Northern Ireland's British governor said Saturday that it was still possible to revive a Catholic-Protestant administration, despite the electoral triumph of a Protestant party opposed to the peace pact that proposed power-sharing.
Northern Ireland Secretary Paul Murphy, one of the key negotiators behind the landmark 1998 Good Friday accord, said the rise of the Rev. Ian Paisley's Democratic Unionist Party would make the effort much more difficult, but not impossible.
"The agreement is not dead, because most people in Northern Ireland want it to work. I am not underestimating the difficulties, but I am not unhopeful that we can make progress," said Murphy, who met separately Saturday with leaders of the other three major Northern Irish parties. He planned to meet Monday with the Democratic Unionists.
Results from Wednesday's election for the Northern Ireland Assembly gave the Democratic Unionists 30 seats, up 10 from the last election in 1998.
The Ulster Unionists -- traditionally the major Protestant party, but bitterly divided by the peace deal -- took 27 seats, down one.
Changes were almost as dramatic on the Roman Catholic side. Sinn Fein, the Irish Republican Army-linked party reviled by many Protestants, stormed ahead of its moderate rivals from the Social Democratic and Labor Party. Sinn Fein won 24 seats, up six, while the SDLP retained 18, down six.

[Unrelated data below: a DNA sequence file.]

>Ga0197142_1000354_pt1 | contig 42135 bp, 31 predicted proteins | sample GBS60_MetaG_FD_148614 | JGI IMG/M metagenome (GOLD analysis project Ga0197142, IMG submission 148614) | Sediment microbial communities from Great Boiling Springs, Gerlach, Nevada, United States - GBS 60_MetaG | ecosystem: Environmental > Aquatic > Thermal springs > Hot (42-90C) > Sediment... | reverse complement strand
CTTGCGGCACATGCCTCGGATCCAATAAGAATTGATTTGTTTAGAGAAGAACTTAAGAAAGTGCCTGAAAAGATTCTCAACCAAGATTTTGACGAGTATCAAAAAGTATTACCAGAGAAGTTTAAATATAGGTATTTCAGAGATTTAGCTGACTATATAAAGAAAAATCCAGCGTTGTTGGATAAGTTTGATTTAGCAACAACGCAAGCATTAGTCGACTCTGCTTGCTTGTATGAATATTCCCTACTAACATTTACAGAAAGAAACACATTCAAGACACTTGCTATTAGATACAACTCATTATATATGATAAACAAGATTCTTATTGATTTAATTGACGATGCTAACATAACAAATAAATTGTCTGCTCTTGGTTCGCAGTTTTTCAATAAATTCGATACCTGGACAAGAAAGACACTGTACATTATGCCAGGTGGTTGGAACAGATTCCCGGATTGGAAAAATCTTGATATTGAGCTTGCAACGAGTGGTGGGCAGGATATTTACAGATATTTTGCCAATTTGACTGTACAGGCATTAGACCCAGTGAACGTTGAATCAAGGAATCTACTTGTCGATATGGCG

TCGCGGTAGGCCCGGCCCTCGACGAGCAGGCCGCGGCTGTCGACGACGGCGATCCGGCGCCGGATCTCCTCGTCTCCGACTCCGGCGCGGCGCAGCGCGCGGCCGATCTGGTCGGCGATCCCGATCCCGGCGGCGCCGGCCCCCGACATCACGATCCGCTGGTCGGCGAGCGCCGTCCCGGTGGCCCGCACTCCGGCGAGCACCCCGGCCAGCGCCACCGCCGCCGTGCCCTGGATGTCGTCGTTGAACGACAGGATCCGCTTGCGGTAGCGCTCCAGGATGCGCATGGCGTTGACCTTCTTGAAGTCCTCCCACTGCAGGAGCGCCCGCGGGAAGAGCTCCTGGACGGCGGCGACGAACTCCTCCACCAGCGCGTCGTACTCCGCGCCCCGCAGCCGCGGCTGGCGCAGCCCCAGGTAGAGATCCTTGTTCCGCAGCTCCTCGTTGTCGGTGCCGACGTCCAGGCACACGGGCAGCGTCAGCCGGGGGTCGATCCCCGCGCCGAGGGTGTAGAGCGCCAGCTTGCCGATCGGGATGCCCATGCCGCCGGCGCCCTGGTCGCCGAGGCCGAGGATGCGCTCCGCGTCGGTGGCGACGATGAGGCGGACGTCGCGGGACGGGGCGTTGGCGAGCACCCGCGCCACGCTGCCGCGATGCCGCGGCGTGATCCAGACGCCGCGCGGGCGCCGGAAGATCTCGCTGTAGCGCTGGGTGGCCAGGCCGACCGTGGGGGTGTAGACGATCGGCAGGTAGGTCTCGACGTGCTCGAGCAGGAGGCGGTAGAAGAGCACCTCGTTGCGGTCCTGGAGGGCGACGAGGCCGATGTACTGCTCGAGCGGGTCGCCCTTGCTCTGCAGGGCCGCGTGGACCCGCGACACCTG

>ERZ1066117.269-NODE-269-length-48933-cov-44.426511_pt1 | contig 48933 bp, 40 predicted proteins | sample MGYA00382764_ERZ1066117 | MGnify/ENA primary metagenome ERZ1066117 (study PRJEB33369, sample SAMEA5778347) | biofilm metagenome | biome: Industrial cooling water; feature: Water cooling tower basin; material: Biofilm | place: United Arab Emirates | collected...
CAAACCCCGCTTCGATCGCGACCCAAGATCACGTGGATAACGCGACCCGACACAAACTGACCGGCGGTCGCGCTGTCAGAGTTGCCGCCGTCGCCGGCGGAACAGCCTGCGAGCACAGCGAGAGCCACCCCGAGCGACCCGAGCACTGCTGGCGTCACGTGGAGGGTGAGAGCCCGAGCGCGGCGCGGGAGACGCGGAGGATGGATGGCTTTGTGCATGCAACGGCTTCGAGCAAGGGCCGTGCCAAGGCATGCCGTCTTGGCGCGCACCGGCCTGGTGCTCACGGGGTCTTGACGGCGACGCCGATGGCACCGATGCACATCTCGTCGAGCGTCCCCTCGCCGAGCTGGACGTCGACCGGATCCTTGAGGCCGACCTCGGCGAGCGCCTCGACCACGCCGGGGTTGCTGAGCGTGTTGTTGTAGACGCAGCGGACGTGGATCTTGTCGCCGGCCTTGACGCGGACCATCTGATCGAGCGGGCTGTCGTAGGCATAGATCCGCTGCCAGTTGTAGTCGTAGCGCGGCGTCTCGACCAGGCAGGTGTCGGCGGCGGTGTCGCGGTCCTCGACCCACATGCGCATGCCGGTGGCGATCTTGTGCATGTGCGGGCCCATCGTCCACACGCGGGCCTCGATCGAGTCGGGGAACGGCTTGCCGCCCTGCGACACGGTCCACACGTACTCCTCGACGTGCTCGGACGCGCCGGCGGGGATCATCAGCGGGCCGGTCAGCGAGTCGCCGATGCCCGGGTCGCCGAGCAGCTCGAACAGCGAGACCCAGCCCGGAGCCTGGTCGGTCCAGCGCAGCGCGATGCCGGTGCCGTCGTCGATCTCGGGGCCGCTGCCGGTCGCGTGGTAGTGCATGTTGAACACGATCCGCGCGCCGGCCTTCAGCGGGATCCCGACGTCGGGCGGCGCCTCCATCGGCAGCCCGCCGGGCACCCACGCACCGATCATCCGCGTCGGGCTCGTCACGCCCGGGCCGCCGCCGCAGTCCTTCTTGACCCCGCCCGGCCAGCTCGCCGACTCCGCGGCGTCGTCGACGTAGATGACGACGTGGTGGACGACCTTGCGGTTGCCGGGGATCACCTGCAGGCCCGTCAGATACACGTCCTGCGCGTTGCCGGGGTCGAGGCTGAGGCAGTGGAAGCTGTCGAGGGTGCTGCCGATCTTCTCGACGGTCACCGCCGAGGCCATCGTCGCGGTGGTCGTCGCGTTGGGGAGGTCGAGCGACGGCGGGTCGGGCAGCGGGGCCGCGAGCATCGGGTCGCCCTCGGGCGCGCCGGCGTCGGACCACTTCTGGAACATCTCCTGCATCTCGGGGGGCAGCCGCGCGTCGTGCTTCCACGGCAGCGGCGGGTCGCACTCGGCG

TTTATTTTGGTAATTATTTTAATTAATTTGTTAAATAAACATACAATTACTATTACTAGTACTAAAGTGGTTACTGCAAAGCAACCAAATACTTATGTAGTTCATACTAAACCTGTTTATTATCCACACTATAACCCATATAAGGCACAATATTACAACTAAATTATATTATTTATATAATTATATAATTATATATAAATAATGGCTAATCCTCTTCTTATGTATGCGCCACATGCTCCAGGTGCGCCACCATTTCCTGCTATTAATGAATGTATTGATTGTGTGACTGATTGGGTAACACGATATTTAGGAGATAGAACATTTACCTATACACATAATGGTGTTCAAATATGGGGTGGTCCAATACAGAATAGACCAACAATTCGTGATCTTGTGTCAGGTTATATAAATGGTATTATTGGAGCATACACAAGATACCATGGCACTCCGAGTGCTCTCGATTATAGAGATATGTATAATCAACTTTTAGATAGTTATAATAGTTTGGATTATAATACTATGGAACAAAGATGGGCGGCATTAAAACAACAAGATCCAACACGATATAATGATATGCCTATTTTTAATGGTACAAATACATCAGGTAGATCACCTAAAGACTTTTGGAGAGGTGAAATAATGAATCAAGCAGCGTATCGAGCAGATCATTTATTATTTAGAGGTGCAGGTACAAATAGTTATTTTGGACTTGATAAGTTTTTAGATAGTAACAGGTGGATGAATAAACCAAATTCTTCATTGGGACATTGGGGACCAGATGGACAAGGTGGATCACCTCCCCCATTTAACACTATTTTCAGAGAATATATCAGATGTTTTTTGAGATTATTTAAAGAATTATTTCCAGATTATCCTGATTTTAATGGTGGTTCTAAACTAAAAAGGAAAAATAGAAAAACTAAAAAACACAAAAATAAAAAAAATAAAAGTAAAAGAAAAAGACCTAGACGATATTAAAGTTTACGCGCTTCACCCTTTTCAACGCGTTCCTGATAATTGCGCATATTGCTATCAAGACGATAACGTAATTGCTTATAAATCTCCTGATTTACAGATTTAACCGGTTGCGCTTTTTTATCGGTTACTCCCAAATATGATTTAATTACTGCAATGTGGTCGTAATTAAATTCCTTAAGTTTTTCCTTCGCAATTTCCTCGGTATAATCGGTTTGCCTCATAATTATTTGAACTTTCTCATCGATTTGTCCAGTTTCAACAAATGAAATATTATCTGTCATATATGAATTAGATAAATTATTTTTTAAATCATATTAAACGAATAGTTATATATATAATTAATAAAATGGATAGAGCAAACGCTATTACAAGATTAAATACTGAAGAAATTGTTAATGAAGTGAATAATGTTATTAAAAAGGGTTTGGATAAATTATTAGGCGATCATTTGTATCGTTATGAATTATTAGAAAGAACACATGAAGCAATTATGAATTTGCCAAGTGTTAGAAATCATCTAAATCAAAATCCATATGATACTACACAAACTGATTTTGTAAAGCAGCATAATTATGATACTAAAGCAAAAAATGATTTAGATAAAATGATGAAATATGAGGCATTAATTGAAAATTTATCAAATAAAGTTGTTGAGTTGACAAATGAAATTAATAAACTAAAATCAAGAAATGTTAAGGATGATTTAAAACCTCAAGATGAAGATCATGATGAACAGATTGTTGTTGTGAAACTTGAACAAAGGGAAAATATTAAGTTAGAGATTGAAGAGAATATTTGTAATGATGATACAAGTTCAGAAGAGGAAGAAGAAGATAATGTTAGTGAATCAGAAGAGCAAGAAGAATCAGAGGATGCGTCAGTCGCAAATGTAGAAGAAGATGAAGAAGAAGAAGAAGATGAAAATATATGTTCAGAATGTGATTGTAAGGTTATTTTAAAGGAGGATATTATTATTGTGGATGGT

The leaders of both Catholic-backed parties, Sinn Fein's Gerry Adams and the SDLP's Mark Durkan, appealed to Murphy to convene the newly elected assembly immediately.
Durkan, speaking outside Murphy's official Hillsborough Castle residence, said Britain "must not let the DUP hold back progress or turn the clock back on change."
Adams agreed, saying Paisley shouldn't be allowed to exercise "a veto over progress."
But Murphy said convening the assembly now would only cause more problems. He noted that the lawmakers' first legal duty would be to elect the top two administration figures -- one each from the Democratic Unionists and Sinn Fein.
The Good Friday accord requires that those two top figures be elected with support from majorities on both sides in the assembly. Although both Catholic parties back power-sharing, a majority no longer exists on the Protestant side.
If the assembly deadlocked over the matter, Murphy said, "automatically we [would] have to call another election. Now clearly there's no appetite for calling another election straightaway."